If diversity is really a serious objective, we need to find positive, practical ways to enable each person in the business to know how to bring about diversity in their department.  We need to take it out of the realm of pithy statements by executives and generic posters in the breakroom.

I have some thoughts on how to make accomplishing diversity practical and will share them in future blog posts.

Ladies and Gentlemen, What do you think we should do?

It will take all the men

April 4, 2011  |   |  No Comments  |  Share

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April 4, 2011  |  Uncategorized  |  No Comments  |  Share

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Why don’t women lead?

April 4, 2011  |  Gender Diversity  |  Comments Off on Why don’t women lead?  |  Share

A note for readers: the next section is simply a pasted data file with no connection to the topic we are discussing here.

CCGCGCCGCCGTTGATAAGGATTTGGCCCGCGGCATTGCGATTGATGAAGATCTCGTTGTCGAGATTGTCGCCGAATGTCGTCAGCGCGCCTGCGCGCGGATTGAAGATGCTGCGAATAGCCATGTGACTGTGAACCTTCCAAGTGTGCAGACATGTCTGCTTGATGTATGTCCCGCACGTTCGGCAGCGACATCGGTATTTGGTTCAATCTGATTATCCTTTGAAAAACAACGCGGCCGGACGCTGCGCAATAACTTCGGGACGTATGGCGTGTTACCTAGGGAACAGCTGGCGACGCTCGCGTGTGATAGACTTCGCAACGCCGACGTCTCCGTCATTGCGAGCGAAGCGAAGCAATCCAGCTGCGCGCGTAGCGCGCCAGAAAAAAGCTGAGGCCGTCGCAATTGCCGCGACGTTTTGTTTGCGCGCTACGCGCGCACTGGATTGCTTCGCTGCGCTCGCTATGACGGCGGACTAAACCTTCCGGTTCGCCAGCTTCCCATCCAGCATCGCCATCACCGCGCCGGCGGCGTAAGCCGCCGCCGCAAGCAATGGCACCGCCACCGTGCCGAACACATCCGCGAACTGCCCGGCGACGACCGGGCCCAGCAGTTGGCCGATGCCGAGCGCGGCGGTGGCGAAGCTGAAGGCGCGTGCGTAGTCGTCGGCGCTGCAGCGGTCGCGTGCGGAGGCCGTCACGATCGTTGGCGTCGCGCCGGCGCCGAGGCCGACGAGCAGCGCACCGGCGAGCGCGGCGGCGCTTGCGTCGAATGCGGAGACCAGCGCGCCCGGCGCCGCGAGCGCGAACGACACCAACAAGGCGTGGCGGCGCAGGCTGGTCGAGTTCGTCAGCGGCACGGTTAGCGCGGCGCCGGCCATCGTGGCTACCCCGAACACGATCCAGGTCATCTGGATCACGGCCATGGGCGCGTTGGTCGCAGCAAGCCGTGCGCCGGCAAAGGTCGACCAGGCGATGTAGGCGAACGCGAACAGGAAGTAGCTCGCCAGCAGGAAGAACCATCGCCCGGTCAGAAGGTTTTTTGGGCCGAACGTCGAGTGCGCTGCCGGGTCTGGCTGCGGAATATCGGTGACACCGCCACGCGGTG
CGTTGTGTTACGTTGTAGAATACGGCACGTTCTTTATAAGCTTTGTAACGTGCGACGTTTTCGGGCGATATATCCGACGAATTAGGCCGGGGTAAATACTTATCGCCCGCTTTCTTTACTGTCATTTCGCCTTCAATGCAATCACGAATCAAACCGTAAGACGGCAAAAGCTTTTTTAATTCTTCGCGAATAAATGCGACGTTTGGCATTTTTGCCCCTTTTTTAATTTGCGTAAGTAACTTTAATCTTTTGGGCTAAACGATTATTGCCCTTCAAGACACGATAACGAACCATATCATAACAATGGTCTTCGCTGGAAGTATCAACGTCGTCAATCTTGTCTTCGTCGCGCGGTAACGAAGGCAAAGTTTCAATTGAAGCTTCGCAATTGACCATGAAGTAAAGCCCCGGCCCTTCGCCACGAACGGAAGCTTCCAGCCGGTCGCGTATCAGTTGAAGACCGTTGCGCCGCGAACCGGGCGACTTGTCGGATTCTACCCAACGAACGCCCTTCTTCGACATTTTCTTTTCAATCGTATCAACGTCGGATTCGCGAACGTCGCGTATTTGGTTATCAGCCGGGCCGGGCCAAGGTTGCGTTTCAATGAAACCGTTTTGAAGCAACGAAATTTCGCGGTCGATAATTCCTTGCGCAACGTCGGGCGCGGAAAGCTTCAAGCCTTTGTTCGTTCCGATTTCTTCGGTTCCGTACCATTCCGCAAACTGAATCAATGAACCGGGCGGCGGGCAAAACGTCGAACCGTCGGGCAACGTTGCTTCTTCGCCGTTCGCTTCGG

Why don’t women lead in any sector,

in any country,

with men?

– as per ‘Breakthrough’, a report prepared from the World Economic Forum in Davos, 2009.

Currently, the only millennial promise yet unmet from the World Economic Forum in Davos is ‘Women in Leadership’. It has been proven that if women lead proportionately in business and elsewhere, profits will increase and the impact to their own communities will be positive.

So, we know the ‘what’ and the ‘why’… and now the Soluna Institute has been created as a non-profit institute and foundation, dedicated to finally addressing the ‘How’! Because the Soluna Institute is a non-profit, we are able to encourage individuals and businesses to jointly invest in research and education that is more comprehensive and actionable than the efforts that currently exist within siloed company walls.

We all profit when we work together, men and women, as evidenced by the following:

“Closing the gender gap… would have huge implications for the global economy, boosting US GDP by as much as 9%, EU GDP by 13% and Japanese GDP by 16%”
– Goldman Sachs’s Global Economics Paper No: 154

Women reinvest 90% of their income in the families and communities, compared with men who reinvest only 30% to 40%